• The remote control may be out of range. 
  • There might be an obstruction.
  • The remote’s antenna could be faulty.

Move close to the door to ensure you’re close enough for the remote’s signal to reach the sensor when you test the remote. If the remote still doesn’t work, remove any obstacles. Besides physical structures, electronic appliances emitting signals at the same frequency could also block the garage door from working. In rare cases, the radio interference could be from miles away.

You can perform the power down test for your home to find other devices competing with your garage door and locate the source of the interference:

  1. Use an extension cord to plug the opener into an electric outlet inside your home.
  2. Locate the circuit breaker box and shut down the power to your garage.
  3. Stand at various distances and test the remote to see if the range improves.
  4. If the range improves, unplug all devices in the garage. 
  5. Turn the breaker back on and plug in the devices one at a time to test if they reduce the remote’s range. 
  6. When you identify the devices causing the interference, remove them from the garage or purchase a garage door opener that operates on a different frequency. 

The last thing to do is check the antenna. See if the antenna points towards the door and ensure it’s still intact. Clean away any excess debris and try the remote again.

3. Check the LED Lights

LED lights may also disrupt the wireless signal from the remote control. Low-quality LED lights sometimes interfere with the frequency, causing the following problems:

  • The remote control or keypad closes the garage door but cannot open it.
  • The remote control only works when it’s close to the garage door opener.
  • The remote control fails to respond altogether.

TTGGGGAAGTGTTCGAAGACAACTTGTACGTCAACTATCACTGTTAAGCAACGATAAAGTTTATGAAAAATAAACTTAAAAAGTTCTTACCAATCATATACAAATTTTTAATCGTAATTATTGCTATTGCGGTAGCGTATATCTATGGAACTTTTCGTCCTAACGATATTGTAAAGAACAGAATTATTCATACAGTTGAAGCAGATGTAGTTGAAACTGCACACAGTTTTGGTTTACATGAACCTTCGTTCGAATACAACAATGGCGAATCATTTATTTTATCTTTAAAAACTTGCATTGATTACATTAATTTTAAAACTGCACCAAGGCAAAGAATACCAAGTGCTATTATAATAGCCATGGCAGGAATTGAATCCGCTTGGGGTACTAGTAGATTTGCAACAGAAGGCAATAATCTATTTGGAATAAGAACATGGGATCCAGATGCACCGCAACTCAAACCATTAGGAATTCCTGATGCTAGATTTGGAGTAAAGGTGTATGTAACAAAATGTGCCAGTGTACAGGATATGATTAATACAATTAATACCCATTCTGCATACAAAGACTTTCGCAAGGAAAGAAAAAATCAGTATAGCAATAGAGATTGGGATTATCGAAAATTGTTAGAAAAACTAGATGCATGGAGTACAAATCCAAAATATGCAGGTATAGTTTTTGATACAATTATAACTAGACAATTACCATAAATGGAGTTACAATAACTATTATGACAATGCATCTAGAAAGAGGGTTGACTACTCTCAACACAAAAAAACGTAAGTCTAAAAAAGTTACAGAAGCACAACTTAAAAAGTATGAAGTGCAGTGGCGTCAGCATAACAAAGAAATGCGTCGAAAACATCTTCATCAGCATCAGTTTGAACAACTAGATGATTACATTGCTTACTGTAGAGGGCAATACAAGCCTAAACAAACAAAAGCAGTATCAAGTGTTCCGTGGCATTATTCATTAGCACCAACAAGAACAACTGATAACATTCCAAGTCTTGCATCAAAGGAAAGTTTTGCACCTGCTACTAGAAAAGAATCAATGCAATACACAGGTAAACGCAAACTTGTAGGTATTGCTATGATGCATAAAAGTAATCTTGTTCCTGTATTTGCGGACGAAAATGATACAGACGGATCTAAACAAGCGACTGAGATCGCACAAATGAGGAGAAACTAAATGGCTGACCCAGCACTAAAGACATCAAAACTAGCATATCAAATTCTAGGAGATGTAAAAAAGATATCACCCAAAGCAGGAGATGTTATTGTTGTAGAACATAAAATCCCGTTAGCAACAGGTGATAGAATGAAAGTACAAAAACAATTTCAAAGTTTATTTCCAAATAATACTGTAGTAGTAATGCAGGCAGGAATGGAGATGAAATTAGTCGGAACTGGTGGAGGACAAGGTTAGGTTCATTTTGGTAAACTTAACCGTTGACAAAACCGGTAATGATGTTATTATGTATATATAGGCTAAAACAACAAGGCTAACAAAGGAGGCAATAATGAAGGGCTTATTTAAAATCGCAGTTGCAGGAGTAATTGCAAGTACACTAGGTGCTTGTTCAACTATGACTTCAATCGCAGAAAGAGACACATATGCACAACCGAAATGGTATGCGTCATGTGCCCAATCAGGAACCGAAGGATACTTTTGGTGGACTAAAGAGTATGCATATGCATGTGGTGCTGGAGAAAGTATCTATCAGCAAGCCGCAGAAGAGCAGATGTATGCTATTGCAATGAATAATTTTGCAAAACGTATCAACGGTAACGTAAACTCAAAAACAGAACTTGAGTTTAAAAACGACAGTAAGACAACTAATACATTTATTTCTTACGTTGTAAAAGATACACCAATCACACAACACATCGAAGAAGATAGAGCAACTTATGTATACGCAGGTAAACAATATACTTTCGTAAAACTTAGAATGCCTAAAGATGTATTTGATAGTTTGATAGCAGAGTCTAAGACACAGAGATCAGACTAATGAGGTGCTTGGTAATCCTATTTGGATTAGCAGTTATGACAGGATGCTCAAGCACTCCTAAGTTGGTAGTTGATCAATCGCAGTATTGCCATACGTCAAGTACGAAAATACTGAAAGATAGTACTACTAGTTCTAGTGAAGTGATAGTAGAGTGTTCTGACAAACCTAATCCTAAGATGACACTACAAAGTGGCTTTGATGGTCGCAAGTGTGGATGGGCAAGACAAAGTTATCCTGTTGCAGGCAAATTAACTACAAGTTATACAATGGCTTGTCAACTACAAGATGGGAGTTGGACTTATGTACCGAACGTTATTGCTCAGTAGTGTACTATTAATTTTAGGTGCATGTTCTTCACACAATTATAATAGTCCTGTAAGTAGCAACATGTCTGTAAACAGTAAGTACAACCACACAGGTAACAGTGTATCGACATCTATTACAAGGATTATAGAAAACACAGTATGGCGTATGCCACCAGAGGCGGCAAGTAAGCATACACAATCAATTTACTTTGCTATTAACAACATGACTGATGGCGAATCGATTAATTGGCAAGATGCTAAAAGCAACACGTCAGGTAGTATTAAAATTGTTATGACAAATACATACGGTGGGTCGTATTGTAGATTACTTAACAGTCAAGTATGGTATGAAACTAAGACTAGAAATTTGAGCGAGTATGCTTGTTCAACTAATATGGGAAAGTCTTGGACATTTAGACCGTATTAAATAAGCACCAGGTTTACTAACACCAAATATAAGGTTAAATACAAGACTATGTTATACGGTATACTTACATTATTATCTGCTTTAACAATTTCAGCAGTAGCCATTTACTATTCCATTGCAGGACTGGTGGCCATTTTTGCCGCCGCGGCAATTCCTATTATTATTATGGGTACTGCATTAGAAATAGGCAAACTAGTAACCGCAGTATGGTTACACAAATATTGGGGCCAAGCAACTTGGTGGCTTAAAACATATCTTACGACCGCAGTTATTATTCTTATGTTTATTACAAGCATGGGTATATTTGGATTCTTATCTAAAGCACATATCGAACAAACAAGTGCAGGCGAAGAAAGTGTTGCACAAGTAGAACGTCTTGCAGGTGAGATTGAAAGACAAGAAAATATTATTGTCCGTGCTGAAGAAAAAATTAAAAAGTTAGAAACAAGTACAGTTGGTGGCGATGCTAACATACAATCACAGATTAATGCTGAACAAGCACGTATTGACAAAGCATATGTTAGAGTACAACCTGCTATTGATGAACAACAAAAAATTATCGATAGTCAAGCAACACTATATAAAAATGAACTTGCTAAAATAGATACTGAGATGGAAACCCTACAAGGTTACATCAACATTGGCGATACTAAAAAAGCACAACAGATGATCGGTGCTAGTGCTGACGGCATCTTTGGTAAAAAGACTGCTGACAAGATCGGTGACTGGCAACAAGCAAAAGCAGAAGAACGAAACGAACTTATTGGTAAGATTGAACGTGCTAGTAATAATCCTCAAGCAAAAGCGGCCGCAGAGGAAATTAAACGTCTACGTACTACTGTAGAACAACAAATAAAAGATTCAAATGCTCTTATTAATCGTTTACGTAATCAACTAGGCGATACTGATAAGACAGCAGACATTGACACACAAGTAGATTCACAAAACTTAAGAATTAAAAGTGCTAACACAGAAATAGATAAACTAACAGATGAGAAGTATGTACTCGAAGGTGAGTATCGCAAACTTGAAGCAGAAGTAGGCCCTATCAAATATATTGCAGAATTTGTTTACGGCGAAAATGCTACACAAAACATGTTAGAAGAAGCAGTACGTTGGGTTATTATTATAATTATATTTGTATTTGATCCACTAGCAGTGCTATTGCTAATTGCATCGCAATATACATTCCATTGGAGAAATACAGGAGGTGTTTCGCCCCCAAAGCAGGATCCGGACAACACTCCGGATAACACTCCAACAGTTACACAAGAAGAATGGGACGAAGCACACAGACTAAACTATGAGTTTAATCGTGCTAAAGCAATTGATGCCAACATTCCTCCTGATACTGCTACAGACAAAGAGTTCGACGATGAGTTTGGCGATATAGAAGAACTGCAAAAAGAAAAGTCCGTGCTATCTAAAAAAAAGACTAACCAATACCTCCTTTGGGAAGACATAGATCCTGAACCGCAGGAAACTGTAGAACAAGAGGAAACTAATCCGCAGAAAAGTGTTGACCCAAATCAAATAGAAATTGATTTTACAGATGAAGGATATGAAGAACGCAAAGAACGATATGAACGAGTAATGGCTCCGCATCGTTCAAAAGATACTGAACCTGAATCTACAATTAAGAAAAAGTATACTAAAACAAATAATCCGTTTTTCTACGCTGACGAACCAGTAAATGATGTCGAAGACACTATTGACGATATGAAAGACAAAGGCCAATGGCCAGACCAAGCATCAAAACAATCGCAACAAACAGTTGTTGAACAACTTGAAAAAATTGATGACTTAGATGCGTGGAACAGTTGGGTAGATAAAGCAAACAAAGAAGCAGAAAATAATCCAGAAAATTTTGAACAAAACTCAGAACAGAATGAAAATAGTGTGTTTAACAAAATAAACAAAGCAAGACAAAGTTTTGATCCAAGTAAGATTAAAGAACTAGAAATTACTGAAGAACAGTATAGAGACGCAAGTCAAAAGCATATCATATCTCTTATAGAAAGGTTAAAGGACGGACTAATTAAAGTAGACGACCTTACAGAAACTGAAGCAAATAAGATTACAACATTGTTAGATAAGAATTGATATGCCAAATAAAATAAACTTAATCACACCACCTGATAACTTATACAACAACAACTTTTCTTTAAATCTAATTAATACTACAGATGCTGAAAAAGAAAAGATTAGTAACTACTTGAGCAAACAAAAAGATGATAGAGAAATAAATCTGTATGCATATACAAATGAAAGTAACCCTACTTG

• You’re unable to program a new remote control or keypad.

Use bulbs within the recommended wattage and refer to the product manual for the correct size. You’ll also want to avoid halogen, short-neck or specialty light bulbs.

4. See if the Lock Button Is Engaged

If your garage door has a control panel mounted on the wall, there may be a lock button that prevents it from opening. It’s common to accidentally engage the lock feature or forget that you’ve turned it on intentionally. Check the lock system on the control panel and try opening the door with the remote. 

5. See if the Remote Is Damaged

While durable garage door remotes can last a long time and survive several falls and impacts, they aren’t indestructible. Some damages are easy to ascertain, especially when the remote physically breaks. It could also be that the defect is on the inside. 

While you may be able to fix some faults, it’s often best to replace your remote control. Keep the new remote away from intense weather conditions that could affect it, and always position it safely to avoid falls.

6. Reset the Remote

If your garage door is not opening, regular usage may have caused the remote to disengage from the opener. Reprogram the remote control to fix this problem:

  1. Locate the “learn” button on the opener, on the same side as the antenna — you may have to remove the light lens to access it.  
  2. Press the button (don’t hold down for longer than several seconds as it will erase all previously programmed remotes/keypads). 
  3. Within 30 seconds, press the button you wish to program and hold for three seconds, then release. 

When the LED lights turn off, and the garage door’s operator lights start to blink, the reprogramming is successful. You can now test the remote to see if it works.

7. Check for Wiring Malfunction 

Power surges may cause door control wiring malfunction. To test the wiring’s quality:

  1. Unplug the openers and disconnect the wires from the control panel and motor.
  2. Reconnect the machine and wipe the memory.
  3. Reprogram the remote controls, then reconnect the motor and control panel.
  4. Test the door with the remote to see if it works.

Contact a professional to inspect and diagnose the opener’s circuit board. 

3 Other Reasons Your Garage Won’t Open From Outside

Although people often blame the remote control, there may be other reasons your garage door won’t open. Let’s consider these three common issues: